Shawnee Dispatch

Health care compromise applauded on both sides of the aisle

April 10, 2007

The 2007 legislative session featured stark differences on the health care reform front.

For example, Gov. Kathleen Sebelius, a Democrat, called for universal health coverage while a group of House Republicans sought to privatize Medicaid.

Neither happened, but from those beginnings was forged a compromise that had all sides claiming victory and promising to continue the fight.

"We're on the right course when it comes to health care," House Democratic Leader Dennis McKinney, of Greensburg, said. "It's careful, it's incremental."

House Speaker Melvin Neufeld, R-Ingalls, said, "We started by saying the Republicans were interested in moving ahead on the health agenda. We've put together a great step into the future to move toward the goal that we started ... that is, what do we do to keep Kansas healthier?"

Even the Kansas Health Policy Authority, which spent the session getting knocked back and forth between opposing camps, praised the Legislature's work.

"I am thrilled that both the Senate and House recognized the importance of providing health coverage to Kansans, and working together, we are one step closer in the mile-long race to providing access to quality and affordable health care to all Kansans," said Marci Nielsen, executive director of the authority.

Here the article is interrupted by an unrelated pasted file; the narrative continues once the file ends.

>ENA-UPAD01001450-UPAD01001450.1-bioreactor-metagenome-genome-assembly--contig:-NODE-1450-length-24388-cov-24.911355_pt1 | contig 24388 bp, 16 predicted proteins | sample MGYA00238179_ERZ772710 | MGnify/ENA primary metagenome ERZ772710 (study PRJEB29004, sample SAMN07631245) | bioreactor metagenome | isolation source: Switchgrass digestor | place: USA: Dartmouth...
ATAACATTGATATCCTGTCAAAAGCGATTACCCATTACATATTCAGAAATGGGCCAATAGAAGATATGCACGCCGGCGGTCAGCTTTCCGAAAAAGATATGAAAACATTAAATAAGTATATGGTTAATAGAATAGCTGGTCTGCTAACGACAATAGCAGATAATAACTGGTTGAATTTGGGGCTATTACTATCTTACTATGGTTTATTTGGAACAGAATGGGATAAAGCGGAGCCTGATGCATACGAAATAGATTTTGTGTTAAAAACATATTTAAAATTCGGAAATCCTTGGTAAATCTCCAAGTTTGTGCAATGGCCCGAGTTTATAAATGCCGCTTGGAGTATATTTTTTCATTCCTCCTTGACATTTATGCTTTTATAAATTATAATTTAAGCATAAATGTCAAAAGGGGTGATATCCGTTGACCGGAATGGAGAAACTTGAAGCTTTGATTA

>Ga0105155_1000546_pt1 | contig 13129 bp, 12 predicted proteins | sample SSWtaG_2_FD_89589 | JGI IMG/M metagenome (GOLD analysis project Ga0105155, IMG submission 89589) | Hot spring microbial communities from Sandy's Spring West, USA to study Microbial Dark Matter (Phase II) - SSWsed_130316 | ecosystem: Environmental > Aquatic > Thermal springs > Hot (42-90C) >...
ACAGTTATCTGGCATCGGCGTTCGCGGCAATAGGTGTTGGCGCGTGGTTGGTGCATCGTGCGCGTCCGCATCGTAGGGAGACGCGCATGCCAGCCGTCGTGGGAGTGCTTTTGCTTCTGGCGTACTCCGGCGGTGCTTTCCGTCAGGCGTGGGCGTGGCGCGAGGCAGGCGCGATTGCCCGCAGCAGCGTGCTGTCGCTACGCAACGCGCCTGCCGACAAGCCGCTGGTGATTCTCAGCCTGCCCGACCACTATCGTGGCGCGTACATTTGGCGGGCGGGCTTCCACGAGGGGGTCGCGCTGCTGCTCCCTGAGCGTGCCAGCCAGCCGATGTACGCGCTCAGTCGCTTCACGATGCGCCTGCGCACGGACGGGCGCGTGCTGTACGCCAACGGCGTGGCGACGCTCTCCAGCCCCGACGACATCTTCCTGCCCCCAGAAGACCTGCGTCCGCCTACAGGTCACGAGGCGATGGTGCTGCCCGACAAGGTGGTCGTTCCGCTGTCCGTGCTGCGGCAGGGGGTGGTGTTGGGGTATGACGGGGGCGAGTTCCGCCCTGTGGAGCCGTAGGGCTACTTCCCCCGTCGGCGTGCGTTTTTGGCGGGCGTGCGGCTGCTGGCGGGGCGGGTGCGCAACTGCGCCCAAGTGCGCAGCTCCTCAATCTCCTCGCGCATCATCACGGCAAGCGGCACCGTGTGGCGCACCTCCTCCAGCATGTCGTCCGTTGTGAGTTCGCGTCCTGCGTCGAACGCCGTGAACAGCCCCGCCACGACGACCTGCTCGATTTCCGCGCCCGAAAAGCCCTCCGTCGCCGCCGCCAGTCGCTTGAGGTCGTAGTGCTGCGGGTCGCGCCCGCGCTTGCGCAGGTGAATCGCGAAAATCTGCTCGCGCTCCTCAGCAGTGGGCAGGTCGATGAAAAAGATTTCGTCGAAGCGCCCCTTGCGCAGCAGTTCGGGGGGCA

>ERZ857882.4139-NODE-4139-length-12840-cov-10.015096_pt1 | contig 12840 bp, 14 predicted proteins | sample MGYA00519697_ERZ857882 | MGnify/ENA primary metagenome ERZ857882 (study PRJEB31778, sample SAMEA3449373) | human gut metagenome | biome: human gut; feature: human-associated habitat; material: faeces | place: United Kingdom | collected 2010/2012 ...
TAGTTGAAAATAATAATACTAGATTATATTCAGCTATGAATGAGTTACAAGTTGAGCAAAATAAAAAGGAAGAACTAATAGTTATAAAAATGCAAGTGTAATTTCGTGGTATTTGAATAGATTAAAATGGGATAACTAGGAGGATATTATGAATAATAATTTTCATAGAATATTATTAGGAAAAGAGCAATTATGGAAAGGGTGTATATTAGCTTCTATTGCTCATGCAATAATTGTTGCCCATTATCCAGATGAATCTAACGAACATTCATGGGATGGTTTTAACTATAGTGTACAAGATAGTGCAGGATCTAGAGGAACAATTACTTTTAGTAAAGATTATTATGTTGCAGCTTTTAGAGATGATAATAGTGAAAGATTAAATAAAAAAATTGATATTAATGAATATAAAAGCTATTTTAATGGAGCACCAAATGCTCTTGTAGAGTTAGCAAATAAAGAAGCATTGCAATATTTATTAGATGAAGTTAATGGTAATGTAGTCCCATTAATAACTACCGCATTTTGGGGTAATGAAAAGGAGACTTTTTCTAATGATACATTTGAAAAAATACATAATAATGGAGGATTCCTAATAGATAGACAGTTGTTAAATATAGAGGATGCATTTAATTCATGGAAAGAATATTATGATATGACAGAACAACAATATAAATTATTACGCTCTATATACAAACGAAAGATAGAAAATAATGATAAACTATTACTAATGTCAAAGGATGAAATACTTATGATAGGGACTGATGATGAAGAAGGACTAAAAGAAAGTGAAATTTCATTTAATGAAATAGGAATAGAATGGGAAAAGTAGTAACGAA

The Legislature has agreed to a general health care bill that includes several smaller initiatives, and leaves the big decisions on how to extend coverage to 300,000 uninsured Kansans to a later date.

The legislation requires final approval when lawmakers return for the wrap-up session April 25 before it can be sent to Sebelius for her consideration.

"The Legislature has had some promising discussions on health care, now it's time to close the deal," Sebelius said Friday.

Here is what is included:

While Sebelius has endorsed many of the bill's proposals, she said she still is unhappy that her recommendation to guarantee coverage for all children from birth through 5 years old hasn't been acted on.

"Every child deserves a healthy start in life," Sebelius said. "Insuring these children now will save their families money and heartache down the road."

Lawmakers opposed to that measure said it would be too expensive and would extend coverage to some children whose parents are earning enough to afford private coverage.

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